By NATHAN GREGORY
Central Oktibbeha Volunteer Fire Department officials welcomed a new addition to their roster Friday.
The department is replacing its 1996 GMC pumper truck with a new 2012 Freightliner pumper built by Seminary-based Deep South Fire Trucks.
The $209,950 truck features a 1,250-gallon-per-minute pump, a 1,000-gallon water tank and flood lights among other updated accessories and storage.
The new truck is the second one the county has received this year. Bell Schoolhouse received a new truck in February through grant money awarded by the Rural Fire Truck Acquisition Assistance Program.
This truck was paid for with local tax dollars and insurance rebate money, County Fire Services Coordinator Kirk Rosenhan said.
“Hopefully it will have a 20 year life,” Rosenhan said. “There will be a training session put on by the manufacturer in the next week. It’s quite different. For instance, the throttle on this one is electronic as opposed to handle (-operated).”
Fire services representative Austin Check said the update was necessary not only so the department can maintain its rating and get credit from the Mississippi Fire Ratings Bureau,, but because so much community growth has taken place since the purchase of the 1996 pumper.
“Fire equipment is no different than any other equipment. Think about trying to use a computer that is 15 years old now versus the technology it has to be compatible with,” Check said. “It becomes every year less cost effective to keep that truck on the road. Parts are going to get harder to come by. It’s not the ‘today’ benefit. We’re buying a truck to get us the next 15 years in the future. We’ve quadrupled from the time that truck was purchased now. Where are we going to be in 15 years? Communities are growing, the university is growing … the county itself is growing.”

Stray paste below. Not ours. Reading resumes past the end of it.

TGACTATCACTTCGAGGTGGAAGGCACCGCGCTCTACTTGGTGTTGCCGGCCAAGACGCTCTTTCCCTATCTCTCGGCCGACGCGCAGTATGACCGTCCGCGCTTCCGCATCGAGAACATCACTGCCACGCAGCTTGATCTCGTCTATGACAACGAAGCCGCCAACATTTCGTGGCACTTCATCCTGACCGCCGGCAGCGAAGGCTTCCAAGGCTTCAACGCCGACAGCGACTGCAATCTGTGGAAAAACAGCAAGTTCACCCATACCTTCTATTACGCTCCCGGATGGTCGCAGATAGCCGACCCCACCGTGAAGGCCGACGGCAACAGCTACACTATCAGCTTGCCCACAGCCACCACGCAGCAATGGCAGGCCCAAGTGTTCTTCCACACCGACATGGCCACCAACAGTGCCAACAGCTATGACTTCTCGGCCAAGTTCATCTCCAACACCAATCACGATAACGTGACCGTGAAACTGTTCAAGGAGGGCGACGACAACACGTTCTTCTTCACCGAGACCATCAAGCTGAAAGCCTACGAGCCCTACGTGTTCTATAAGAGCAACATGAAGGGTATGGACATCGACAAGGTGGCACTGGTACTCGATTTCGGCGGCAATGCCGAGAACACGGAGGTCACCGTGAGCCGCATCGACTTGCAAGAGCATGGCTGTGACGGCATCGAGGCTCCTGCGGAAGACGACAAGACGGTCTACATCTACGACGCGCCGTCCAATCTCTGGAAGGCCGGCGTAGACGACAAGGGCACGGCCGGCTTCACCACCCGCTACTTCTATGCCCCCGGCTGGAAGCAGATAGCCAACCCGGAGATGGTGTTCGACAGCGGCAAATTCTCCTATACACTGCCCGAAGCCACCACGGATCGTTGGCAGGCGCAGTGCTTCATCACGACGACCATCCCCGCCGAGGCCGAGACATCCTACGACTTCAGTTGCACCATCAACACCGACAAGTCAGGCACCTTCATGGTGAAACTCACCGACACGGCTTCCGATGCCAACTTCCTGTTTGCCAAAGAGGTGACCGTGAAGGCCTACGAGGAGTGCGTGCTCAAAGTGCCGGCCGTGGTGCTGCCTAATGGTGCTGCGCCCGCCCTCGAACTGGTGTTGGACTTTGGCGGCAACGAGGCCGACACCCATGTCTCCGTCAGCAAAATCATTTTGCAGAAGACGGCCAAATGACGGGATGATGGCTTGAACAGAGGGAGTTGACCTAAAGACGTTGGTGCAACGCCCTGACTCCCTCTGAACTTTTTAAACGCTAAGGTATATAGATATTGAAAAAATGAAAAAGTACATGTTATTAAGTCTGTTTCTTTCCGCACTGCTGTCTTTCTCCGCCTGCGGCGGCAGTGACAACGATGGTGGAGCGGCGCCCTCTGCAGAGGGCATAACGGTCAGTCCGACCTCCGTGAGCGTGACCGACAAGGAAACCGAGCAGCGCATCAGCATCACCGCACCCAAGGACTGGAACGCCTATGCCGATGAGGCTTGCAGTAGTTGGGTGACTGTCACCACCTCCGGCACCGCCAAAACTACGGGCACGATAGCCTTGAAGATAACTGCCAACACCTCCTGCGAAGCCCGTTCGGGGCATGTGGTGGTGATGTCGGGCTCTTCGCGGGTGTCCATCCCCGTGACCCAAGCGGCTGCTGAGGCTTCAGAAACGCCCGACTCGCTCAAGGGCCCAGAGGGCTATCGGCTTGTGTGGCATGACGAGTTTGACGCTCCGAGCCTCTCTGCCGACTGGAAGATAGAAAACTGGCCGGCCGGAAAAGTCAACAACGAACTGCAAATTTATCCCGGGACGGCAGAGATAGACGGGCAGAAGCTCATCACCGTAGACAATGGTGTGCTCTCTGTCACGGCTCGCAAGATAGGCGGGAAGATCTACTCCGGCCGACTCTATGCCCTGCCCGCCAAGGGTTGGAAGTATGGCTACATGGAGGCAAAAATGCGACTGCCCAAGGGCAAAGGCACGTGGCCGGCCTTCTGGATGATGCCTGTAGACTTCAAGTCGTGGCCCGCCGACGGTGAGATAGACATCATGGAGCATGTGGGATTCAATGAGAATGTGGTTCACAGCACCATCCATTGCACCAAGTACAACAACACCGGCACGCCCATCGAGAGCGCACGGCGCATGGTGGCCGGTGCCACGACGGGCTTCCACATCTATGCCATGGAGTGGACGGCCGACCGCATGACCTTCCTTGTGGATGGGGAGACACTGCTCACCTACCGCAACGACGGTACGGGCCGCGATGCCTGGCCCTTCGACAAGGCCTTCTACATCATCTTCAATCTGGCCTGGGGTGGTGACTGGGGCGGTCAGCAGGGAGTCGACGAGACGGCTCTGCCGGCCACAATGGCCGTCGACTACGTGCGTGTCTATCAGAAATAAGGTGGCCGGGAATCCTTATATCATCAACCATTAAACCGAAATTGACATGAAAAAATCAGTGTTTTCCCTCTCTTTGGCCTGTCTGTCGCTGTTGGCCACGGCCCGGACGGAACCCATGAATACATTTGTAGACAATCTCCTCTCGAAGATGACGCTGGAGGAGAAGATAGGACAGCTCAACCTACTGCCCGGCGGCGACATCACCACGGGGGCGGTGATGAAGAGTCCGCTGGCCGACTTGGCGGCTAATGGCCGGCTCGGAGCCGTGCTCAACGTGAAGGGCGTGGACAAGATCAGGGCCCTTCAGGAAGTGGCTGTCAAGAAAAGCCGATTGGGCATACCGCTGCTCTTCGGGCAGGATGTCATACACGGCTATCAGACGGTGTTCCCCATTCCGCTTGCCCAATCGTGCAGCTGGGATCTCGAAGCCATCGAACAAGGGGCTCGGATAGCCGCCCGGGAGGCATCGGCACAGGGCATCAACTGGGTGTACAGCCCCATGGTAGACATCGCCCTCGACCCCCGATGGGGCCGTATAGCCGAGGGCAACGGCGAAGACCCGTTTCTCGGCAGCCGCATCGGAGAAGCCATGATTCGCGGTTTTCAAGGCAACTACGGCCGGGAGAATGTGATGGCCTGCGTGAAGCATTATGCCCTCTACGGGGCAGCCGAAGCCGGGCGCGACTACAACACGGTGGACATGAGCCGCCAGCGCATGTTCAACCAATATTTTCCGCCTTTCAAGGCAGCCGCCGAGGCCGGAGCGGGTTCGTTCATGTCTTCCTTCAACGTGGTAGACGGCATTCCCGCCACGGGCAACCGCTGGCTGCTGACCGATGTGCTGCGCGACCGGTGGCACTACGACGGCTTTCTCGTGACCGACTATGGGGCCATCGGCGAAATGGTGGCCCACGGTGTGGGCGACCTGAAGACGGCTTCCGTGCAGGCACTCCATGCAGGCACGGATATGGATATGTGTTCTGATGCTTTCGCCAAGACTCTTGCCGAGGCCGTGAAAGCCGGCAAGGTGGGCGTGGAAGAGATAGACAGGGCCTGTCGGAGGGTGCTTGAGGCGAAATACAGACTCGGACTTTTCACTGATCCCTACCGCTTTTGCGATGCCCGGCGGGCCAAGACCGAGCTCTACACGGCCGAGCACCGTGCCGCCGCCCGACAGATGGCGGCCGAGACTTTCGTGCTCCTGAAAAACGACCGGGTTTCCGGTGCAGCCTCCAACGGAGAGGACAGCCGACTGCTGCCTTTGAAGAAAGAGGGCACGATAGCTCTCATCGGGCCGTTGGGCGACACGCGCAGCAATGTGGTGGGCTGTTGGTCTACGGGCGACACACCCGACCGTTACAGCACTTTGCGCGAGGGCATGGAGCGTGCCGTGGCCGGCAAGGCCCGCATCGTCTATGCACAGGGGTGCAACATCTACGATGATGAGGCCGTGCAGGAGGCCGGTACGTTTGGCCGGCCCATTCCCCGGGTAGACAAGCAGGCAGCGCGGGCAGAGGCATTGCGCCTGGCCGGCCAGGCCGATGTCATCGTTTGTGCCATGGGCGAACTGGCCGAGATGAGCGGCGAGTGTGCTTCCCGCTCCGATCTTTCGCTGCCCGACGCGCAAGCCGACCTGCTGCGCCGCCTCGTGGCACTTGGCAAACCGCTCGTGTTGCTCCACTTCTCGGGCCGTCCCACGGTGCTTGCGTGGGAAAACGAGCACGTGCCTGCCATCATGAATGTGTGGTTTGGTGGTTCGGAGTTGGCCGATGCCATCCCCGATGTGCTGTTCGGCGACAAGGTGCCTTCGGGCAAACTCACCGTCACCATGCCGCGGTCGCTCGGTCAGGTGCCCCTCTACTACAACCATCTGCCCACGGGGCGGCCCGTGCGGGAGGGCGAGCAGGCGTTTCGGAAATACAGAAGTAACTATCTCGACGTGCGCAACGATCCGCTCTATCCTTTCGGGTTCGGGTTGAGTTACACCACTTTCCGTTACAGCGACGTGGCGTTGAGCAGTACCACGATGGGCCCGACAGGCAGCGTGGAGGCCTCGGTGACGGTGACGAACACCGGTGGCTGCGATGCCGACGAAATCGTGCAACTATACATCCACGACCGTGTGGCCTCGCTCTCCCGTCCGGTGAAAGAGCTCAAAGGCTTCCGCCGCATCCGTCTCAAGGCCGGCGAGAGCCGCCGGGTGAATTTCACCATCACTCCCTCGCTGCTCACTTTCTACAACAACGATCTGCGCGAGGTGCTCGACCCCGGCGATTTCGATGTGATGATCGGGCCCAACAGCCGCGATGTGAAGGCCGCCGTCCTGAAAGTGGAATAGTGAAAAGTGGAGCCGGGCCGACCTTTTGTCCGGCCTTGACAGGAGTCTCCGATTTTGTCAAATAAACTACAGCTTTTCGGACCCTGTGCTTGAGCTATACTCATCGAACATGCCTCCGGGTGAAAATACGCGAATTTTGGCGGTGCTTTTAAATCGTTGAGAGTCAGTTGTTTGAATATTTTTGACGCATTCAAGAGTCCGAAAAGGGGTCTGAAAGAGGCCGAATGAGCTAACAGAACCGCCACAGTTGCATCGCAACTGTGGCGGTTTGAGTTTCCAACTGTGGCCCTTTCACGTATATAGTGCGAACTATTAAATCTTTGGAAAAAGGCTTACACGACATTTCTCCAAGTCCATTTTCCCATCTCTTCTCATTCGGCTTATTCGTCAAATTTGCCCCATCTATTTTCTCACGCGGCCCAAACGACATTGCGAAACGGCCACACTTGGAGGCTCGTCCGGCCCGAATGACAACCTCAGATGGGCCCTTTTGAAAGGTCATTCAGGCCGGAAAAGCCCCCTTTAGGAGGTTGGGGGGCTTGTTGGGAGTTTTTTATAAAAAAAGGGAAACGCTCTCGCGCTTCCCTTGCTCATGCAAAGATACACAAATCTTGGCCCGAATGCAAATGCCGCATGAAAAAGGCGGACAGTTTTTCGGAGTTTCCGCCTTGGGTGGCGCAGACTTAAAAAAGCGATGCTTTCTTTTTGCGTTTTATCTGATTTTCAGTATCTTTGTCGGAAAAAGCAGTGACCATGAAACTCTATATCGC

Check said the new pumper is also safer than its predecessor.
“The benefit of this new truck is it has electronic stability control, so it’s a safer vehicle,” he said.
COVFD Chief Bennet George said he’s glad to see the arrival of the new pumper and the old one will still be used as a spare.
“It may get handed down to another department that has satellite stations. Some of the departments in the county have more than one station and the second stations typically have much older equipment,” George said. “This will probably end up going to one of those stations where it will be a lot younger than what they’ve got now.”
Rosenhan said the new truck will be instrumental in providing better emergency services to the Longview community.
“Given the mission of the truck, it’s got to be about 110 percent ready at all times even though we don’t use it every day,” Rosenhan said. “It’s not so much what we’ve done. It’s what we can do.